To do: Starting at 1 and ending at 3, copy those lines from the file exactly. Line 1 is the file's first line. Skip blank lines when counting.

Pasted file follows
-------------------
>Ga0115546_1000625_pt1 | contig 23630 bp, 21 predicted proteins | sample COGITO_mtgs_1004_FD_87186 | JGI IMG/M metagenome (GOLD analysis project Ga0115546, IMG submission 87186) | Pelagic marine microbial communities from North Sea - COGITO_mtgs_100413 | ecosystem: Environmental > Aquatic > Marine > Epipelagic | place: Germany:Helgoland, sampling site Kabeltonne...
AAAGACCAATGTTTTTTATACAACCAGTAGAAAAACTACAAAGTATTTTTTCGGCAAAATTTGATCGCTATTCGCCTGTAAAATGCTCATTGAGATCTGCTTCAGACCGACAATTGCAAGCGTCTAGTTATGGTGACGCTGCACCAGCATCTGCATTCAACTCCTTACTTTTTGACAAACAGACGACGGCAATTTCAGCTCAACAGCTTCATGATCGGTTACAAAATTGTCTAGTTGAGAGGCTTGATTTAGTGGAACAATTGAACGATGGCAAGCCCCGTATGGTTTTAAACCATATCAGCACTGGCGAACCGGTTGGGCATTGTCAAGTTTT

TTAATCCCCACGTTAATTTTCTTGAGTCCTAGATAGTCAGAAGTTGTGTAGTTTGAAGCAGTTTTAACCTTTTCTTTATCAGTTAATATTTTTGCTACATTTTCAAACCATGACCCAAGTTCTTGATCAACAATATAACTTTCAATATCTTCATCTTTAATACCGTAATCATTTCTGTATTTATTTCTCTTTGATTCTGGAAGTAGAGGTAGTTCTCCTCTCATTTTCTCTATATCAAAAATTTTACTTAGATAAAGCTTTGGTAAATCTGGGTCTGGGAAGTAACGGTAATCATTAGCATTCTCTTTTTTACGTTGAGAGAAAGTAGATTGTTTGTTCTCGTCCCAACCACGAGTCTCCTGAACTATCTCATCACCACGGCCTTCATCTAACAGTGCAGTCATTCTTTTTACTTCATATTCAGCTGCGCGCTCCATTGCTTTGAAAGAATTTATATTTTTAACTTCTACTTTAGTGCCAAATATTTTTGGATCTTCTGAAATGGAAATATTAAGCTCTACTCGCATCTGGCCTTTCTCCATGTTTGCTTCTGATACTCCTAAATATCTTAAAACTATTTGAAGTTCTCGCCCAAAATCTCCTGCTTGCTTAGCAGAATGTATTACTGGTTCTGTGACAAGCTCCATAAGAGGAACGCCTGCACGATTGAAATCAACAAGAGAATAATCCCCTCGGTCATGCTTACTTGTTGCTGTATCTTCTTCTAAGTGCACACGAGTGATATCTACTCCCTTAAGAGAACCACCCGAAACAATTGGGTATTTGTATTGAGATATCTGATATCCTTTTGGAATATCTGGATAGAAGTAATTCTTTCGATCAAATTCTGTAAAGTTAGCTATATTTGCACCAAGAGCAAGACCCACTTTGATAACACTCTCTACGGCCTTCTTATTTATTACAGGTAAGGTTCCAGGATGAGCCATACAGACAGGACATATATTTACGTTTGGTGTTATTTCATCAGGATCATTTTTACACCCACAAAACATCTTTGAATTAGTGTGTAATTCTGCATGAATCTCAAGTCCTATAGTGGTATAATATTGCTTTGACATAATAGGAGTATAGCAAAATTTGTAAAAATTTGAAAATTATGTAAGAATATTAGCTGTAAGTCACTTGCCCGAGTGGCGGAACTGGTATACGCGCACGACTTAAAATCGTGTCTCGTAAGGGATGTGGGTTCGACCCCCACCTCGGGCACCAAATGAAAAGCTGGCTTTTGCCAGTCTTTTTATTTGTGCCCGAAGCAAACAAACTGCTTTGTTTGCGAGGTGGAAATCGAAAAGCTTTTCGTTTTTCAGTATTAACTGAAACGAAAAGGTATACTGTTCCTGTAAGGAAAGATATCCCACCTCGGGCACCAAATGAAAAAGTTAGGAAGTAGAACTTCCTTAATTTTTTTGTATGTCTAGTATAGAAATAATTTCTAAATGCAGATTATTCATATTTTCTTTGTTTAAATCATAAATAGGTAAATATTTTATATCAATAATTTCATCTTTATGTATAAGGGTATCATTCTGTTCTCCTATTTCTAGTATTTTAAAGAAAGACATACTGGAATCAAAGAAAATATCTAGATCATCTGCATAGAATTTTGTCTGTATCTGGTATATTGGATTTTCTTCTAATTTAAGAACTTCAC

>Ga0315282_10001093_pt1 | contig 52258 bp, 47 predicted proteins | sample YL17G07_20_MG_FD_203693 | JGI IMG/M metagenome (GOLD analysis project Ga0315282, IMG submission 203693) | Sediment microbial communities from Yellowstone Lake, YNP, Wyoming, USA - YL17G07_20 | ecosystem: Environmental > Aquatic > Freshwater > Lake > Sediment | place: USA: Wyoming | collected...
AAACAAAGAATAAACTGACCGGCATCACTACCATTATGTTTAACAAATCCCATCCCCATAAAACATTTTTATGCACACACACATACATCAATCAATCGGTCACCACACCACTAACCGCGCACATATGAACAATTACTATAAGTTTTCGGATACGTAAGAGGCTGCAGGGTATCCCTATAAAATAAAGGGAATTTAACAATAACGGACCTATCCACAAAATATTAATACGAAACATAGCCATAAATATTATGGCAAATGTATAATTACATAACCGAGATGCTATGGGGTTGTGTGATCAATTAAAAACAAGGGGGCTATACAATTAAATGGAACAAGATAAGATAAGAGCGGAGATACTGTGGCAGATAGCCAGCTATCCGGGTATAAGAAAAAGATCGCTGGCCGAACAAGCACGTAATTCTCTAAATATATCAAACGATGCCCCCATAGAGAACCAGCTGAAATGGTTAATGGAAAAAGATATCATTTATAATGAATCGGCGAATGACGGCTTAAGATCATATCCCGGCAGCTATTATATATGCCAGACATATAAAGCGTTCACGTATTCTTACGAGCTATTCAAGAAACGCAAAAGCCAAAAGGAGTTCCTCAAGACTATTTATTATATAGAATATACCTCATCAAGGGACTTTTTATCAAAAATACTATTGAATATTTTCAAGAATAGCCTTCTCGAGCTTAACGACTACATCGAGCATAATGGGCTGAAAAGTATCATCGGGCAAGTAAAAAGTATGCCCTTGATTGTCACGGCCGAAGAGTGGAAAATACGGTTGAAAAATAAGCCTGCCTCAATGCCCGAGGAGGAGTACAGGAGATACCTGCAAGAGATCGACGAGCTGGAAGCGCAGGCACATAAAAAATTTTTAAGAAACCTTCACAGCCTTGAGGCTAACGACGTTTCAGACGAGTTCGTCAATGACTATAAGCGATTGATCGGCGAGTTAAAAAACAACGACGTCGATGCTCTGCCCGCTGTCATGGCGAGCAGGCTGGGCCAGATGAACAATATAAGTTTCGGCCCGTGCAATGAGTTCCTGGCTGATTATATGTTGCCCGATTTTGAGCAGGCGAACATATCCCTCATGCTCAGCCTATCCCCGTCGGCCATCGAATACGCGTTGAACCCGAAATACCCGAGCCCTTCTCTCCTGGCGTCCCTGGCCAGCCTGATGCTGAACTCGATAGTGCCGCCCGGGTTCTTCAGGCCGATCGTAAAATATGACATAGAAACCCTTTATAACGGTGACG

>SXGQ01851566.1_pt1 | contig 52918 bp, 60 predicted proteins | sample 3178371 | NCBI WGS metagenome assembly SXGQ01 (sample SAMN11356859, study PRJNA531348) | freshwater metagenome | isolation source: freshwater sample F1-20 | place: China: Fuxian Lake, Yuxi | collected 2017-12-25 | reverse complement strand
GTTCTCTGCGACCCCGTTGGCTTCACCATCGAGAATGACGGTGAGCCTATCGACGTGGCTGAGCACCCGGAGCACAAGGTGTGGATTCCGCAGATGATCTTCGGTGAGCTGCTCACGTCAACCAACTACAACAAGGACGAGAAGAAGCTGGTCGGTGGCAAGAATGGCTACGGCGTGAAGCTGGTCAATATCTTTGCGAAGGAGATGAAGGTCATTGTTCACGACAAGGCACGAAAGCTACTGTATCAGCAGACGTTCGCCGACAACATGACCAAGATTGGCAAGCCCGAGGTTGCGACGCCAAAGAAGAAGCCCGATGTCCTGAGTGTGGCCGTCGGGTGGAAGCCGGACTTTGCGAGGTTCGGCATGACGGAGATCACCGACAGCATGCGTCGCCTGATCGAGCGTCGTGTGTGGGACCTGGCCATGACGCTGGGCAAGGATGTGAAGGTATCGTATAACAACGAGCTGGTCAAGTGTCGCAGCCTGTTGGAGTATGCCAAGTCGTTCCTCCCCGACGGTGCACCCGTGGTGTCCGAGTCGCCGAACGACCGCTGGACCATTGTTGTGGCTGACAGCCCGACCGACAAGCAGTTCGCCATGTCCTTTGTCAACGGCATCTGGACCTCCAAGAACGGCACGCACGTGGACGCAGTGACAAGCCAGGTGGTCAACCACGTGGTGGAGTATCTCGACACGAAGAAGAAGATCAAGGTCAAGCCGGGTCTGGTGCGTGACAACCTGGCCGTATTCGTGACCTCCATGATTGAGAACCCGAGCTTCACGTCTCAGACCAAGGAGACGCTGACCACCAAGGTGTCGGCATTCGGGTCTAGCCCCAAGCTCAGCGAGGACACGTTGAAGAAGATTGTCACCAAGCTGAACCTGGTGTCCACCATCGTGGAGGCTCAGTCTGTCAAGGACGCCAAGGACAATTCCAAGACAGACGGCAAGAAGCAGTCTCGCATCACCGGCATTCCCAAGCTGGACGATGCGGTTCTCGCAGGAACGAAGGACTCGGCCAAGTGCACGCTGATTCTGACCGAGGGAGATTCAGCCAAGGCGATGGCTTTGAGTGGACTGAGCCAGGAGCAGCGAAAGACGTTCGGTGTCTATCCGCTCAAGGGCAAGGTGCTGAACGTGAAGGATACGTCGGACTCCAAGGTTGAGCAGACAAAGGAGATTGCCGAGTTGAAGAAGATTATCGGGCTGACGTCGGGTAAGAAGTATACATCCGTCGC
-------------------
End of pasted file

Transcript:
>Ga0115546_1000625_pt1 | contig 23630 bp, 21 predicted proteins | sample COGITO_mtgs_1004_FD_87186 | JGI IMG/M metagenome (GOLD analysis project Ga0115546, IMG submission 87186) | Pelagic marine microbial communities from North Sea - COGITO_mtgs_100413 | ecosystem: Environmental > Aquatic > Marine > Epipelagic | place: Germany:Helgoland, sampling site Kabeltonne...
AAAGACCAATGTTTTTTATACAACCAGTAGAAAAACTACAAAGTATTTTTTCGGCAAAATTTGATCGCTATTCGCCTGTAAAATGCTCATTGAGATCTGCTTCAGACCGACAATTGCAAGCGTCTAGTTATGGTGACGCTGCACCAGCATCTGCATTCAACTCCTTACTTTTTGACAAACAGACGACGGCAATTTCAGCTCAACAGCTTCATGATCGGTTACAAAATTGTCTAGTTGAGAGGCTTGATTTAGTGGAACAATTGAACGATGGCAAGCCCCGTATGGTTTTAAACCATATCAGCACTGGCGAACCGGTTGGGCATTGTCAAGTTTT

TTAATCCCCACGTTAATTTTCTTGAGTCCTAGATAGTCAGAAGTTGTGTAGTTTGAAGCAGTTTTAACCTTTTCTTTATCAGTTAATATTTTTGCTACATTTTCAAACCATGACCCAAGTTCTTGATCAACAATATAACTTTCAATATCTTCATCTTTAATACCGTAATCATTTCTGTATTTATTTCTCTTTGATTCTGGAAGTAGAGGTAGTTCTCCTCTCATTTTCTCTATATCAAAAATTTTACTTAGATAAAGCTTTGGTAAATCTGGGTCTGGGAAGTAACGGTAATCATTAGCATTCTCTTTTTTACGTTGAGAGAAAGTAGATTGTTTGTTCTCGTCCCAACCACGAGTCTCCTGAACTATCTCATCACCACGGCCTTCATCTAACAGTGCAGTCATTCTTTTTACTTCATATTCAGCTGCGCGCTCCATTGCTTTGAAAGAATTTATATTTTTAACTTCTACTTTAGTGCCAAATATTTTTGGATCTTCTGAAATGGAAATATTAAGCTCTACTCGCATCTGGCCTTTCTCCATGTTTGCTTCTGATACTCCTAAATATCTTAAAACTATTTGAAGTTCTCGCCCAAAATCTCCTGCTTGCTTAGCAGAATGTATTACTGGTTCTGTGACAAGCTCCATAAGAGGAACGCCTGCACGATTGAAATCAACAAGAGAATAATCCCCTCGGTCATGCTTACTTGTTGCTGTATCTTCTTCTAAGTGCACACGAGTGATATCTACTCCCTTAAGAGAACCACCCGAAACAATTGGGTATTTGTATTGAGATATCTGATATCCTTTTGGAATATCTGGATAGAAGTAATTCTTTCGATCAAATTCTGTAAAGTTAGCTATATTTGCACCAAGAGCAAGACCCACTTTGATAACACTCTCTACGGCCTTCTTATTTATTACAGGTAAGGTTCCAGGATGAGCCATACAGACAGGACATATATTTACGTTTGGTGTTATTTCATCAGGATCATTTTTACACCCACAAAACATCTTTGAATTAGTGTGTAATTCTGCATGAATCTCAAGTCCTATAGTGGTATAATATTGCTTTGACATAATAGGAGTATAGCAAAATTTGTAAAAATTTGAAAATTATGTAAGAATATTAGCTGTAAGTCACTTGCCCGAGTGGCGGAACTGGTATACGCGCACGACTTAAAATCGTGTCTCGTAAGGGATGTGGGTTCGACCCCCACCTCGGGCACCAAATGAAAAGCTGGCTTTTGCCAGTCTTTTTATTTGTGCCCGAAGCAAACAAACTGCTTTGTTTGCGAGGTGGAAATCGAAAAGCTTTTCGTTTTTCAGTATTAACTGAAACGAAAAGGTATACTGTTCCTGTAAGGAAAGATATCCCACCTCGGGCACCAAATGAAAAAGTTAGGAAGTAGAACTTCCTTAATTTTTTTGTATGTCTAGTATAGAAATAATTTCTAAATGCAGATTATTCATATTTTCTTTGTTTAAATCATAAATAGGTAAATATTTTATATCAATAATTTCATCTTTATGTATAAGGGTATCATTCTGTTCTCCTATTTCTAGTATTTTAAAGAAAGACATACTGGAATCAAAGAAAATATCTAGATCATCTGCATAGAATTTTGTCTGTATCTGGTATATTGGATTTTCTTCTAATTTAAGAACTTCAC